36. In addition, the Panel had no doubt that the collective need to maintain confidence in the profession as well as declaring and upholding proper standards of conduct and performance would be undermined if it did not make a finding of current impairment of fitness to practise on public interest grounds. In the Panel’s view, reasonable members of the public, provided with the information which had been put before the Panel would be appalled if a finding of impairment was not made.
37.For all the reasons set out above, the Panel determined that the Registrant’s fitness to practise is currently impaired by reason of his convictions, in terms of both the personal and public component. Accordingly, the Panel found the Allegation well founded.
Decision on Sanction
38.The panel next considered what, if any, sanction to impose on the Registrant’s registration.
39.The Panel had careful regard to all the evidence put before it, and also to the submissions of Ms Sheridan who drew the Panel’s attention to the HCPC’s Sanctions Policy and took the Panel through the relevant paragraphs in terms of the type of offence and the options open to it.
40.The Panel accepted the advice of the Legal Assessor.
41.The Panel had particular regard to those parts of the Sanctions Policy which appear under the headings “Sexual misconduct”, “Sexual abuse of children” and “Sex offender”.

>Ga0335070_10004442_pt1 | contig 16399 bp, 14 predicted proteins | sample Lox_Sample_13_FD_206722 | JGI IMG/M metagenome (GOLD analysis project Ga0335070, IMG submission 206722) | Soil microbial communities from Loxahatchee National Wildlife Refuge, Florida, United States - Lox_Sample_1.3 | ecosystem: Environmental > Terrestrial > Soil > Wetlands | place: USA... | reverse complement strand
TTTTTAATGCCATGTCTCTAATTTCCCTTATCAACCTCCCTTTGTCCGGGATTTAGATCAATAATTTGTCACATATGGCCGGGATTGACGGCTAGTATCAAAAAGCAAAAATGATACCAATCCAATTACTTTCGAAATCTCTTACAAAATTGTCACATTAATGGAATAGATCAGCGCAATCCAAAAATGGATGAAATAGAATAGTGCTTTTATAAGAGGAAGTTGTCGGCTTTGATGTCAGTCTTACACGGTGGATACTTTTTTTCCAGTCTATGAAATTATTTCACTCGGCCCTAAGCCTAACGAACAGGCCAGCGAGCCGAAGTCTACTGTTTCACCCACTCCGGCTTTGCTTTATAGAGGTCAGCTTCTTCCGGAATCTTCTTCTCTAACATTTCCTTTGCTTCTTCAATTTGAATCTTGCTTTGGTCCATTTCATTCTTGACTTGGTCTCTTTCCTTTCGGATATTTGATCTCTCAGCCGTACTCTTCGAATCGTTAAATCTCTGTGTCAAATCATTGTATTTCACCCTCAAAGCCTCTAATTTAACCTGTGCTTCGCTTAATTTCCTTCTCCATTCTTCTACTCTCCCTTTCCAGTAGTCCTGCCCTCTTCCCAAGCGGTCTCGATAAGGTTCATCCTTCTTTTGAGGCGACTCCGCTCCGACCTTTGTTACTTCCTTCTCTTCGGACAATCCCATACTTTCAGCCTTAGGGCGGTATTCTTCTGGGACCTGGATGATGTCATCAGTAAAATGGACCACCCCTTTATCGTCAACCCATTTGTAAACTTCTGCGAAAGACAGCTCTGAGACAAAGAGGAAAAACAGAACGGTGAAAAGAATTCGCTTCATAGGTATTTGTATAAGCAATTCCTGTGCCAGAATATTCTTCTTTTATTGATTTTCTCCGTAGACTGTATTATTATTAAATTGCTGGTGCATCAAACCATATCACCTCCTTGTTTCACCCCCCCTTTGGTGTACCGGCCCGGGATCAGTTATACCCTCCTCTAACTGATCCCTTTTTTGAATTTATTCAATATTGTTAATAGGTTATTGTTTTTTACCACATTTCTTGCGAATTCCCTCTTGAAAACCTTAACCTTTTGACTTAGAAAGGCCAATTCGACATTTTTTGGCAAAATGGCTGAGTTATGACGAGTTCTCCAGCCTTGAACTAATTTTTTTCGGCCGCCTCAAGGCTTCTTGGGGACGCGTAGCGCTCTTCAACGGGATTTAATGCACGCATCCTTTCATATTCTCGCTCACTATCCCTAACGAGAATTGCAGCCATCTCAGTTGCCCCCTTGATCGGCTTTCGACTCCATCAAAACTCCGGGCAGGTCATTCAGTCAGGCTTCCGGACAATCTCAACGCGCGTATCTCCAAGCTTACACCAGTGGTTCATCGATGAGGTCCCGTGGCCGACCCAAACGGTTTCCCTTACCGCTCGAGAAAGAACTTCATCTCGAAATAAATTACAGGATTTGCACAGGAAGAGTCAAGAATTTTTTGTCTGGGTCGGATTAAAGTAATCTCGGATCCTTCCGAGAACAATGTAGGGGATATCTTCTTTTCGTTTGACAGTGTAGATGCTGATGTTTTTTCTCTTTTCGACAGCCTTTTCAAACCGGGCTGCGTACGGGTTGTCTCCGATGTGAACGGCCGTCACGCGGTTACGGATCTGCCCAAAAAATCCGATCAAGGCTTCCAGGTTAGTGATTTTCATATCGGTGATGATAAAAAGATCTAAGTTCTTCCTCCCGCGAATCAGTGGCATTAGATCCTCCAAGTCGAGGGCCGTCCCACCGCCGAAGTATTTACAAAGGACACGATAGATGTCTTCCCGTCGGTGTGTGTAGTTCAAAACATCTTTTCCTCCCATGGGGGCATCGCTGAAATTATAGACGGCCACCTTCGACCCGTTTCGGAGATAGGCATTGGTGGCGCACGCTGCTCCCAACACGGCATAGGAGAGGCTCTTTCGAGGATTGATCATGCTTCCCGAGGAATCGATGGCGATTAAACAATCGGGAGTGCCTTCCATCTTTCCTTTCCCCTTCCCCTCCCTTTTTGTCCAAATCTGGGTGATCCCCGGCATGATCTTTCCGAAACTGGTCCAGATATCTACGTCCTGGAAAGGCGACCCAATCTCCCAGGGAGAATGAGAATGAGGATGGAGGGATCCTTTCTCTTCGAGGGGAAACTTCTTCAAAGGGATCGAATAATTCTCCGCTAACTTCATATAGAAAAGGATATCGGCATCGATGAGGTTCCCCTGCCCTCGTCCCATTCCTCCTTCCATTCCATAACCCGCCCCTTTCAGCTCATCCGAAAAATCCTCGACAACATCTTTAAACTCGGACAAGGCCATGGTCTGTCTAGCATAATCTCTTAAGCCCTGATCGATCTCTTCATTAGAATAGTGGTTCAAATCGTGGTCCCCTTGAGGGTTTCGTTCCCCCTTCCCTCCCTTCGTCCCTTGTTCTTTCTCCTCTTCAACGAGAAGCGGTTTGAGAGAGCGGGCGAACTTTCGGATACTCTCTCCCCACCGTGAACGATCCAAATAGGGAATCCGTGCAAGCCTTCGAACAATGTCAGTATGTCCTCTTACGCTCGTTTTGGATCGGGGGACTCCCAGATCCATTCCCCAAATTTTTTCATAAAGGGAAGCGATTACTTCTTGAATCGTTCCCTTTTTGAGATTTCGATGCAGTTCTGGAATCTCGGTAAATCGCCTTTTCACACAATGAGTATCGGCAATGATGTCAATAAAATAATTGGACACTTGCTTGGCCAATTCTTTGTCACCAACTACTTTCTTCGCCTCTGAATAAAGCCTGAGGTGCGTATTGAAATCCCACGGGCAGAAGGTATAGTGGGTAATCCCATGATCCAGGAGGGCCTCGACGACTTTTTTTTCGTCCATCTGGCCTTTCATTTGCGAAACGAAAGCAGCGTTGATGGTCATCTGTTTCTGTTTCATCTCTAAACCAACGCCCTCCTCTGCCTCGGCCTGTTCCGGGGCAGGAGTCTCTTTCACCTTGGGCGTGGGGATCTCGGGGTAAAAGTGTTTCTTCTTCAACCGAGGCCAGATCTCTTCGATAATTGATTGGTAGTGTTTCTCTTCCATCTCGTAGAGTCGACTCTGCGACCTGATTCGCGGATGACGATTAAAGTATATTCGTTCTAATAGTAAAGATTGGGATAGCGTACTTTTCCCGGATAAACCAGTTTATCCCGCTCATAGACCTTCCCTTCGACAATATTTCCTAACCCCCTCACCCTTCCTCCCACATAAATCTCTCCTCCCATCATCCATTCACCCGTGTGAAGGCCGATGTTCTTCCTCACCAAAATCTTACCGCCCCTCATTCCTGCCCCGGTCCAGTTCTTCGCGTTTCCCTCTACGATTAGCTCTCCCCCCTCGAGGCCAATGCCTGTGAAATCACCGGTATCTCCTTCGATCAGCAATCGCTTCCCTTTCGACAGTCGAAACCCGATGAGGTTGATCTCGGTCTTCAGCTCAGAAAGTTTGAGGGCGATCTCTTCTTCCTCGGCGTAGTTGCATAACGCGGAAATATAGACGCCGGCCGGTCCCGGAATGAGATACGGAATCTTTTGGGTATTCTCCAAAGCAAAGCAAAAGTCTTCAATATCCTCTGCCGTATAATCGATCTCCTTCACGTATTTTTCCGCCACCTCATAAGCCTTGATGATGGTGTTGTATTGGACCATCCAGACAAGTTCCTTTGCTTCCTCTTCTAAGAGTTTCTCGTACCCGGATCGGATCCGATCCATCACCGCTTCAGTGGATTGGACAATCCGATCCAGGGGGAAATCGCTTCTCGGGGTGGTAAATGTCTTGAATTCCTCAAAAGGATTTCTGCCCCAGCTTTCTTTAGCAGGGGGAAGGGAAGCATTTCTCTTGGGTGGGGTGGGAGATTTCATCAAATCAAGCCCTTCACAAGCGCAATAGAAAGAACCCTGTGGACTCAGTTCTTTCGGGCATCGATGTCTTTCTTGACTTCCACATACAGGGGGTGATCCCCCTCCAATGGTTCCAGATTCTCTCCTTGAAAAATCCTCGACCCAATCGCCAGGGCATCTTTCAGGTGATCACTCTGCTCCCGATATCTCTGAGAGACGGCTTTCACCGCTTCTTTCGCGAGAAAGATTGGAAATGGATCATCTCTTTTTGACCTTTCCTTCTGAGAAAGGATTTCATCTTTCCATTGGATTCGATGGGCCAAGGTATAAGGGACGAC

42.The Panel noted the provisions of Paragraphs 79 and 85 of the Policy which state:
“79. Sexual abuse of children, whether physical or online, is intolerable, seriously damages public safety and undermines public confidence in the profession. Any professional found to have participated in sexual abuse of children in any capacity should not be allowed to remain in unrestricted practice.”
“85. Although inclusion on the sex offenders’ database is not a punishment, it does serve to protect the public from those who have committed certain types of offences. A panel should normally regard it as incompatible with the HCPC’s obligation to protect the public to allow a registrant to remain in or return to unrestricted practice while they are on the sex offenders’ database.”